Protestors at Uhuru Park Nairobi Photo/Brenda Gamonde

Activists holding a peaceful protest against inhumanity in Sudan were on Wednesday tear-gassed by police in Nairobi County.

The horrors in Sudan against civilians by the military came after the army toppled ex-president Omar Al Bashir.

The protest dubbed as #Africans4Sudan brought together rights group including Pawa254, Kenya Human Rights Commission (KHRC), Amnesty International  and Sudanese nationals.

The activists had planned to march to the Ministry of Foreign Affairs , Parliament and the President’s office at Harambee house but were barred by the police officers who threw tear gas to disperse them.

However, the protestors who were determine to present their petition to the government of Kenya over its silence on the terror happening in Sudan started singing patriotic songs and gathered again.

“We are extremely concerned about the silence by African leaders because what is happening in Sudan has a huge direct implication for the region. If Sudan unhinges the way it is threatening to, there will be a huge refugee crisis that affects the entire region,” activists George Kegoro of the International Commission of Jurists (ICJ) told the press.

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“South South already has problems and the fact that Sudan was stable it enabled some level of stability in South Sudan. Now if we have South Sudan unstable, and Sudan becomes unstable, we are going to have a movement of people who feel insecure coming down to the borders of Kenya and Uganda,” he added.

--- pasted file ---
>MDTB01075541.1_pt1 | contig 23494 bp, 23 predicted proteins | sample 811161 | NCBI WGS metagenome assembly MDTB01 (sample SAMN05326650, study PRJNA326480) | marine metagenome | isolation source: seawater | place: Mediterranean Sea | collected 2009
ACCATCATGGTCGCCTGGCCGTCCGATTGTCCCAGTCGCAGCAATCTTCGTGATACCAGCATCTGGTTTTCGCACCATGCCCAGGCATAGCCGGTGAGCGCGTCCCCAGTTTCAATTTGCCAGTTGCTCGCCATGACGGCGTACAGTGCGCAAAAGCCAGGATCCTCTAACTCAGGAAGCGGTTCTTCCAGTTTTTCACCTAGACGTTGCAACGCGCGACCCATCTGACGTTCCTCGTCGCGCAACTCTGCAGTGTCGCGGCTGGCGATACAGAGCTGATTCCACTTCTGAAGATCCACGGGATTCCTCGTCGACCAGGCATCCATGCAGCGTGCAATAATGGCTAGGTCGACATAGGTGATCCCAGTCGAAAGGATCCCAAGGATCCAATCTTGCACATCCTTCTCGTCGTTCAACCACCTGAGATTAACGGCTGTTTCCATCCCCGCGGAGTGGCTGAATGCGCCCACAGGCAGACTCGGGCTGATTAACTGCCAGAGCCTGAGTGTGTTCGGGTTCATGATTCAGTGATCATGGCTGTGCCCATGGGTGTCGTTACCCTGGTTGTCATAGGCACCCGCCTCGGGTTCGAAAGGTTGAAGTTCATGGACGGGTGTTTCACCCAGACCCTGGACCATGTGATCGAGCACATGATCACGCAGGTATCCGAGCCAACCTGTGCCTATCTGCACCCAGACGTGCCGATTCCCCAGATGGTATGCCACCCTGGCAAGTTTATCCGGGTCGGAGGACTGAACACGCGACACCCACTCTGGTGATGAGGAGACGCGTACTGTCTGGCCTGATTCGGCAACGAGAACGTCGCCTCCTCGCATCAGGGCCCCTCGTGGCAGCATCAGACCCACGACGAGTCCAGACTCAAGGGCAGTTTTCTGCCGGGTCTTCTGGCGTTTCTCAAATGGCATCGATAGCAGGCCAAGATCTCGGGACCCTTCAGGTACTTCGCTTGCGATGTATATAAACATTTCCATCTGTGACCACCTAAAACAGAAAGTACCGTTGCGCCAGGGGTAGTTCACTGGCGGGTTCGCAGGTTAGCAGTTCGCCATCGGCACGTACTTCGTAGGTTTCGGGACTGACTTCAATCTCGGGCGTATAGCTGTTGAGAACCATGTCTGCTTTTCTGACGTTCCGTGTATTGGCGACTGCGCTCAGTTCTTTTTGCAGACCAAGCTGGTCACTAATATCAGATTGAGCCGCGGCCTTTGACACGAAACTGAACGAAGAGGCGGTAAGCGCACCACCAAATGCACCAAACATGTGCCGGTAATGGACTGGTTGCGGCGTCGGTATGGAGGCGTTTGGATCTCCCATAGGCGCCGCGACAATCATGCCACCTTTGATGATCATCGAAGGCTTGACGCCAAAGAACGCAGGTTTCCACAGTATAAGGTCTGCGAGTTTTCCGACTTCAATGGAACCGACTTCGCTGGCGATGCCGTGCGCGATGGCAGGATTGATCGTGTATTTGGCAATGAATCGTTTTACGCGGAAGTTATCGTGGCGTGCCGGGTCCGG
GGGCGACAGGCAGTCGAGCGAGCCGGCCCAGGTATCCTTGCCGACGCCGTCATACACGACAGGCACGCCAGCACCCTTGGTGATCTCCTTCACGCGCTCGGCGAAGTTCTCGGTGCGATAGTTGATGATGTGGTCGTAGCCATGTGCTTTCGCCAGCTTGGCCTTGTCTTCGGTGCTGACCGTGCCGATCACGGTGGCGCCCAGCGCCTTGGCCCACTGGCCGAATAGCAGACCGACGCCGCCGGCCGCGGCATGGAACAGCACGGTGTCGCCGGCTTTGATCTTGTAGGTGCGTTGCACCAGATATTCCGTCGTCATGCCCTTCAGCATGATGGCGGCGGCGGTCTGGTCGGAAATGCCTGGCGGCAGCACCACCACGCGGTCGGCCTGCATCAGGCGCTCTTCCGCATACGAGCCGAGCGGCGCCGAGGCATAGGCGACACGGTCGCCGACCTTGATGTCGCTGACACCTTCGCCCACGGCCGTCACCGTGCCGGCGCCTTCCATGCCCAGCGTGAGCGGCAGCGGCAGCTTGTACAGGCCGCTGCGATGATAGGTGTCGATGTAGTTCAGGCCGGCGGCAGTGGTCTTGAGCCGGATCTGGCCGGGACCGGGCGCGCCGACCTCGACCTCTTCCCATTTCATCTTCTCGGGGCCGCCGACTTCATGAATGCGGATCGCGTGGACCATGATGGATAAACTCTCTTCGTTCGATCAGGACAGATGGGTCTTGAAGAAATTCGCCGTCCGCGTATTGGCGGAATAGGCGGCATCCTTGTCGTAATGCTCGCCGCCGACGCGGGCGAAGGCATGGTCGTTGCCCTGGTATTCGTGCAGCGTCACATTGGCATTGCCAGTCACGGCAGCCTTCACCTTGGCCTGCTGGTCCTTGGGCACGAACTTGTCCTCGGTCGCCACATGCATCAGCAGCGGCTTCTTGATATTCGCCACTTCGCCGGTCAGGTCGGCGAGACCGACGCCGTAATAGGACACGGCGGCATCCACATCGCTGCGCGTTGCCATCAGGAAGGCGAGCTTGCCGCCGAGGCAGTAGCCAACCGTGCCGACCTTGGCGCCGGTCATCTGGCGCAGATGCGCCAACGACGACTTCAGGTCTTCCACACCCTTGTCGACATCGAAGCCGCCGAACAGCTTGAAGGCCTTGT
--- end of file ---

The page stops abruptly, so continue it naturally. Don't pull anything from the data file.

The protestors who claimed they had obtained a permit from the police condemned the action taken against them during their protest.

Central Officer Commanding Station Simon Kerich restricted the gathering by the protesters to Uhuru Park telling the dissenters, “There will be no demonstration.”

The activists were protesting the recent killing of at least 100 civilians by the Sudanese security forces early this month when the military cracked down on a sit-in by pro-democracy protesters, outside army headquarters in the Capital Khartoum.

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Protesters in Sudan have been agitating for an expeditious takeover of a civilian rule from a Transitional Military Council established following the removal from power of President Omar Al-Bashir on April 11, after an autocratic rule that lasted for three decades.

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Brenda Gamonde is reporter with Business Today. Email: [email protected]

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